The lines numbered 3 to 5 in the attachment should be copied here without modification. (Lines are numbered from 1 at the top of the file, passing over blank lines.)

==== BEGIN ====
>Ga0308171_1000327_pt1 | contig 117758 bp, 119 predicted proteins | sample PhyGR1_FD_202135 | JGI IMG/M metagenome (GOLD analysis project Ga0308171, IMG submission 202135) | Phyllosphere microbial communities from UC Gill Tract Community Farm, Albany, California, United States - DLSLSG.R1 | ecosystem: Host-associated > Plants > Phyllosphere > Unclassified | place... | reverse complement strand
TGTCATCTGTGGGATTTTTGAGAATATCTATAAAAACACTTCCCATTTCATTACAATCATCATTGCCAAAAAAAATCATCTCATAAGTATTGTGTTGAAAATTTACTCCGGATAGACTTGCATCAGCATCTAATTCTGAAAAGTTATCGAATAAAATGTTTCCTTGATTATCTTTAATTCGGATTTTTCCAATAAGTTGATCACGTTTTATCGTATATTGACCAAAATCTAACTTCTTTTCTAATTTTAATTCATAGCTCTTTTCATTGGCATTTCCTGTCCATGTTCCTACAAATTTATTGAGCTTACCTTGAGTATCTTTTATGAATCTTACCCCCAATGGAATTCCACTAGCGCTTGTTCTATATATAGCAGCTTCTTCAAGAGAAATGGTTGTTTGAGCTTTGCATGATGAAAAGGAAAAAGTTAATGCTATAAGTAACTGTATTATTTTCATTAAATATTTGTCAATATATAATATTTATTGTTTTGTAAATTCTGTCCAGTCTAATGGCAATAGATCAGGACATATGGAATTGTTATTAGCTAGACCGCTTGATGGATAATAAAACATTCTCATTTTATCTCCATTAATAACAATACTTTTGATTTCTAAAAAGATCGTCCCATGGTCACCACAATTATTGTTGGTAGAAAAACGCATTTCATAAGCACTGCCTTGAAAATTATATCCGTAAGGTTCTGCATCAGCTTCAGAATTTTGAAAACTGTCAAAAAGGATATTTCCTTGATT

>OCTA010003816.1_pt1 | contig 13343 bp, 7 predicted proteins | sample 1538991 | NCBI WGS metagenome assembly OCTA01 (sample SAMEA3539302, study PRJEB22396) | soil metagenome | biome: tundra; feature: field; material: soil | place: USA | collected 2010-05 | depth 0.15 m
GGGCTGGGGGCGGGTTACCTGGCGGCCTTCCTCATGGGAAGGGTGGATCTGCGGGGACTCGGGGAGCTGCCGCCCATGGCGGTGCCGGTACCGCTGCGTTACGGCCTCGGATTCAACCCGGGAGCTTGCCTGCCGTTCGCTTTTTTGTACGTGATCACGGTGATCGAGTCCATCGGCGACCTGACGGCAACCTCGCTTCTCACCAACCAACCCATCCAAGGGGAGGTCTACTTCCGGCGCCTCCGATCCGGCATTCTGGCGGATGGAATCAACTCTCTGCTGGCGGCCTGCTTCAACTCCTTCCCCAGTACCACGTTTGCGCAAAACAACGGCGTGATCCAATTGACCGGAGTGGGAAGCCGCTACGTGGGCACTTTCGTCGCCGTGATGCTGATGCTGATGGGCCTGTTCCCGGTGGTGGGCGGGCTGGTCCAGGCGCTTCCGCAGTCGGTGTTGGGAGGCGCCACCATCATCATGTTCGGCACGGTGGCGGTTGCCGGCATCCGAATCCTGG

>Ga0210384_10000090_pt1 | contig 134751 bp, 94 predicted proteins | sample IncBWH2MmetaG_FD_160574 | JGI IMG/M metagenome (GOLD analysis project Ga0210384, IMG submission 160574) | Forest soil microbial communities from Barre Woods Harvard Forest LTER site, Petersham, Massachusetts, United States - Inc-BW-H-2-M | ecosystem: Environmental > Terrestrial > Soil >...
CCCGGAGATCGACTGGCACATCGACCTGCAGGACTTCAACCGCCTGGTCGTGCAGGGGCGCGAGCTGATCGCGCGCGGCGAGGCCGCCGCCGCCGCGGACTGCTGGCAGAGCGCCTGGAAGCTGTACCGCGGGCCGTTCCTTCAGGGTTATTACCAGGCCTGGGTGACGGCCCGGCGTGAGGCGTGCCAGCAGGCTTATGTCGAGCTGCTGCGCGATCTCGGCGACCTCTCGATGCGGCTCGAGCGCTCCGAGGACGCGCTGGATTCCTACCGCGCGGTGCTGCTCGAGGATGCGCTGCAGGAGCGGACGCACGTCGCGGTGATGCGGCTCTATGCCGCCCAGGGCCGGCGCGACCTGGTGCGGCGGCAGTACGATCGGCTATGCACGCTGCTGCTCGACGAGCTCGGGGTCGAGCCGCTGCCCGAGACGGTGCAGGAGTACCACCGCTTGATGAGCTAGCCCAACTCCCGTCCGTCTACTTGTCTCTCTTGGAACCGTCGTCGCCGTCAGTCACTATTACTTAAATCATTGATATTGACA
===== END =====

>OCTA010003816.1_pt1 | contig 13343 bp, 7 predicted proteins | sample 1538991 | NCBI WGS metagenome assembly OCTA01 (sample SAMEA3539302, study PRJEB22396) | soil metagenome | biome: tundra; feature: field; material: soil | place: USA | collected 2010-05 | depth 0.15 m
GGGCTGGGGGCGGGTTACCTGGCGGCCTTCCTCATGGGAAGGGTGGATCTGCGGGGACTCGGGGAGCTGCCGCCCATGGCGGTGCCGGTACCGCTGCGTTACGGCCTCGGATTCAACCCGGGAGCTTGCCTGCCGTTCGCTTTTTTGTACGTGATCACGGTGATCGAGTCCATCGGCGACCTGACGGCAACCTCGCTTCTCACCAACCAACCCATCCAAGGGGAGGTCTACTTCCGGCGCCTCCGATCCGGCATTCTGGCGGATGGAATCAACTCTCTGCTGGCGGCCTGCTTCAACTCCTTCCCCAGTACCACGTTTGCGCAAAACAACGGCGTGATCCAATTGACCGGAGTGGGAAGCCGCTACGTGGGCACTTTCGTCGCCGTGATGCTGATGCTGATGGGCCTGTTCCCGGTGGTGGGCGGGCTGGTCCAGGCGCTTCCGCAGTCGGTGTTGGGAGGCGCCACCATCATCATGTTCGGCACGGTGGCGGTTGCCGGCATCCGAATCCTGG

>Ga0210384_10000090_pt1 | contig 134751 bp, 94 predicted proteins | sample IncBWH2MmetaG_FD_160574 | JGI IMG/M metagenome (GOLD analysis project Ga0210384, IMG submission 160574) | Forest soil microbial communities from Barre Woods Harvard Forest LTER site, Petersham, Massachusetts, United States - Inc-BW-H-2-M | ecosystem: Environmental > Terrestrial > Soil >...